|Author||Professor Audie Klotz|
|Category||Politics and Sociology|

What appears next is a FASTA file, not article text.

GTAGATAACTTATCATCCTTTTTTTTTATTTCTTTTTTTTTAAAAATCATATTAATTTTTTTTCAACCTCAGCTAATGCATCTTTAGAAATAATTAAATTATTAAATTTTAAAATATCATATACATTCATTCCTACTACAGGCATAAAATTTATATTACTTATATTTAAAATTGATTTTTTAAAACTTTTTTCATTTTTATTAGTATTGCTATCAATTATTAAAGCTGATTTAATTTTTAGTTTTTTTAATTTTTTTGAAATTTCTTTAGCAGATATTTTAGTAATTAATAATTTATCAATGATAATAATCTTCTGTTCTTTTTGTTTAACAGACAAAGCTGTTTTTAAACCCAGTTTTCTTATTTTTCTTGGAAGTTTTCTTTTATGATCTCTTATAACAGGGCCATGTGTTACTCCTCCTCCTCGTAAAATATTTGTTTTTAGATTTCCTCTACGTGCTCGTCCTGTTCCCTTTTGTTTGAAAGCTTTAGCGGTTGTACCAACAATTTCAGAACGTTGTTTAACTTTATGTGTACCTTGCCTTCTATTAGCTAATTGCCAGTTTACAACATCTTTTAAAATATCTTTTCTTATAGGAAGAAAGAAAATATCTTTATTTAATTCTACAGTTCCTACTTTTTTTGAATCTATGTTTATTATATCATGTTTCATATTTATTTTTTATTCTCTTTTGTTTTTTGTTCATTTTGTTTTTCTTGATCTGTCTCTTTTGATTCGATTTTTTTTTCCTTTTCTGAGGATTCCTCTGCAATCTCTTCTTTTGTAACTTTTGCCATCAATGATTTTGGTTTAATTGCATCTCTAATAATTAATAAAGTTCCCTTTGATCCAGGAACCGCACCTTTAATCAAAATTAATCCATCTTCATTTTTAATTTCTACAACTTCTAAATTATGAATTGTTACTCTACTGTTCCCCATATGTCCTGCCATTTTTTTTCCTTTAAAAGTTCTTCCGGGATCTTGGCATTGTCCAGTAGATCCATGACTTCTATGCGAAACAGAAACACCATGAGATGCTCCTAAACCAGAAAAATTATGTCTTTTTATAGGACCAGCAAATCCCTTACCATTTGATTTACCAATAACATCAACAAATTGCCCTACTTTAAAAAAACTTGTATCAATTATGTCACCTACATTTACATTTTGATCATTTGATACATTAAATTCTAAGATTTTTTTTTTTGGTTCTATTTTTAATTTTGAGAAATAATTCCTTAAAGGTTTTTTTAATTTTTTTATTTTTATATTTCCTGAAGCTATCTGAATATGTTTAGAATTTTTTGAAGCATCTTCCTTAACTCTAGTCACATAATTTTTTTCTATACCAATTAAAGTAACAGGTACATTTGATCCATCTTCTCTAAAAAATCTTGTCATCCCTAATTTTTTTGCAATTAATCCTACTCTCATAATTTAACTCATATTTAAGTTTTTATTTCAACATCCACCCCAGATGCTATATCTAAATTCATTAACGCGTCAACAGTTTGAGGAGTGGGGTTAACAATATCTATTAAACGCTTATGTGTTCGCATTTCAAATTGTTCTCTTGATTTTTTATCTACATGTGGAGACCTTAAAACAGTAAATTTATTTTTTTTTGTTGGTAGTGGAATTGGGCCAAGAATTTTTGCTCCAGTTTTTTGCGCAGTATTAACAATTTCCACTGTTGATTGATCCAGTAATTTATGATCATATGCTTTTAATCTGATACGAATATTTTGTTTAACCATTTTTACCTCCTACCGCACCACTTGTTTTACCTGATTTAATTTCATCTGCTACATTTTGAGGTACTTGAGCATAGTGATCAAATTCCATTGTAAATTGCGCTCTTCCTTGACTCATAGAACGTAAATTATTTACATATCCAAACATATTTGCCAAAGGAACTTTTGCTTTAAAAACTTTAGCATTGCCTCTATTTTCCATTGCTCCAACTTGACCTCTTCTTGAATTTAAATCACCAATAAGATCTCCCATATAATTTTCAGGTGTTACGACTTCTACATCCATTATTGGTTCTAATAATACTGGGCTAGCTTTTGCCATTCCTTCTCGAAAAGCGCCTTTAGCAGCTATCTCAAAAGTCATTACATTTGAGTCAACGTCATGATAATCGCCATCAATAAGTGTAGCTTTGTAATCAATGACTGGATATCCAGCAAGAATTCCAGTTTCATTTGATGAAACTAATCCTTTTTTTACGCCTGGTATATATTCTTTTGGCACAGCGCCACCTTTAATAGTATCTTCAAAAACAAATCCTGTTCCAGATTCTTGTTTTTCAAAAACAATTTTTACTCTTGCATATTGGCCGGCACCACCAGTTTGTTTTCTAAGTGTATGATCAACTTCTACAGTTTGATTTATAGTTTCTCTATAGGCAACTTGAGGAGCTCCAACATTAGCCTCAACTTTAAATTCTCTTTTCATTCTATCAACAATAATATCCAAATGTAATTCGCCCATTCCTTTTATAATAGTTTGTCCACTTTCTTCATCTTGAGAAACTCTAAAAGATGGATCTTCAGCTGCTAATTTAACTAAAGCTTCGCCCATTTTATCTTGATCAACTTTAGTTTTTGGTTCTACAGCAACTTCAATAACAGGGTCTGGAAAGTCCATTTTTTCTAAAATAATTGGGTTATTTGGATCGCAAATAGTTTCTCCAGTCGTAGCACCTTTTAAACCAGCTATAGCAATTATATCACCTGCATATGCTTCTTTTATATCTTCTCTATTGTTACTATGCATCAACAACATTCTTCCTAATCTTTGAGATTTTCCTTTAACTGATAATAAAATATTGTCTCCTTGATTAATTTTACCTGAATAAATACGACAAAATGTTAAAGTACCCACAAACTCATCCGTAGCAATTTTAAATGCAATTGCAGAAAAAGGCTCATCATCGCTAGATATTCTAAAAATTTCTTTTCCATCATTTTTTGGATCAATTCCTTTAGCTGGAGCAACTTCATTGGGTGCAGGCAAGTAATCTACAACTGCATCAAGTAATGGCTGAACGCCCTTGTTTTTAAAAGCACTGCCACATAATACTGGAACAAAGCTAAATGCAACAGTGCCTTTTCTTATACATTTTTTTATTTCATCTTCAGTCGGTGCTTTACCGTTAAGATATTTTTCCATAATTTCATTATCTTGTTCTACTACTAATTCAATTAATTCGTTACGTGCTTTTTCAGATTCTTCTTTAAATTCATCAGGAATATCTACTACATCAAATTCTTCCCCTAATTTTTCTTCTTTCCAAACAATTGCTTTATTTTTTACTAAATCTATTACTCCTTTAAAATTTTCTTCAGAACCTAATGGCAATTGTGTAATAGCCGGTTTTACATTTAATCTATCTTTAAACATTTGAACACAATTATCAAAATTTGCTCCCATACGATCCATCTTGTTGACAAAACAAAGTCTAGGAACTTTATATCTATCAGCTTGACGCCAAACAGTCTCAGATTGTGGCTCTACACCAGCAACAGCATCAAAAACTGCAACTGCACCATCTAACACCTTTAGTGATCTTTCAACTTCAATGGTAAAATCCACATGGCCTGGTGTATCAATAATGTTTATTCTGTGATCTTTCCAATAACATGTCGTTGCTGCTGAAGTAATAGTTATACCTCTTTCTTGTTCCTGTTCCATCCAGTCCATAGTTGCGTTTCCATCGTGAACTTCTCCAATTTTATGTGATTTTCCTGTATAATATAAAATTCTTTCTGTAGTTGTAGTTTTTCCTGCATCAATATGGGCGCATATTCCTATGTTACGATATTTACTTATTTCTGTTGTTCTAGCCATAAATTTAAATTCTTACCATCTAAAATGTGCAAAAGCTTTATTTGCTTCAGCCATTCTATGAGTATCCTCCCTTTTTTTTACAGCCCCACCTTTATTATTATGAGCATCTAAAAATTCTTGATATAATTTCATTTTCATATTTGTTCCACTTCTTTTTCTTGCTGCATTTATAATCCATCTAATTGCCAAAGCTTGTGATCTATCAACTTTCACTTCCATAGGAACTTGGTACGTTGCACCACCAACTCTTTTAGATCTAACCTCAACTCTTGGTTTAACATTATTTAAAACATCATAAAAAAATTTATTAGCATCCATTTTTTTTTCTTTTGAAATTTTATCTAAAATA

An extraordinary outbreak of xenophobic violence in May 2008 shocked South Africa, but hostility toward newcomers has a long history. Democratization has channeled such discontent into a non-racial nationalism that specifically targets foreign Africans as a threat to prosperity. Finding suitable governmental and societal responses requires a better understanding of the complex legacies of segregation that underpin current immigration policies and practices. Unfortunately, conventional wisdoms of path dependency promote excessive fatalism and ignore how much South Africa is a typical settler state. A century ago, its policy makers shared innovative ideas with Australia and Canada, and these peers, which now openly wrestle with their own racist past, merit renewed attention. As unpalatable as the comparison might be to contemporary advocates of multiculturalism, rethinking restrictions in South Africa can also offer lessons for reconciling competing claims of indigeneity through multiple levels of representation and rights.